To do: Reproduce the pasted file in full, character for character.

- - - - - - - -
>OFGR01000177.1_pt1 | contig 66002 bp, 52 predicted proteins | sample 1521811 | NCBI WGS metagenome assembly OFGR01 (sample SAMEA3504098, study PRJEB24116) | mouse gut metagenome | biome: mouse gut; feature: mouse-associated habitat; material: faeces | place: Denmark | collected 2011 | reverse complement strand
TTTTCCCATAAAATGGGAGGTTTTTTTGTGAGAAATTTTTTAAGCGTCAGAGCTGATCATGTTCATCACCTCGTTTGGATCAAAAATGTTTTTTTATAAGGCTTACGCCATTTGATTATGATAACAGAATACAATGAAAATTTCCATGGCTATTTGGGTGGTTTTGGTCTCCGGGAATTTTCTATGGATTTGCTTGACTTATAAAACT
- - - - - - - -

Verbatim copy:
>OFGR01000177.1_pt1 | contig 66002 bp, 52 predicted proteins | sample 1521811 | NCBI WGS metagenome assembly OFGR01 (sample SAMEA3504098, study PRJEB24116) | mouse gut metagenome | biome: mouse gut; feature: mouse-associated habitat; material: faeces | place: Denmark | collected 2011 | reverse complement strand
TTTTCCCATAAAATGGGAGGTTTTTTTGTGAGAAATTTTTTAAGCGTCAGAGCTGATCATGTTCATCACCTCGTTTGGATCAAAAATGTTTTTTTATAAGGCTTACGCCATTTGATTATGATAACAGAATACAATGAAAATTTCCATGGCTATTTGGGTGGTTTTGGTCTCCGGGAATTTTCTATGGATTTGCTTGACTTATAAAACT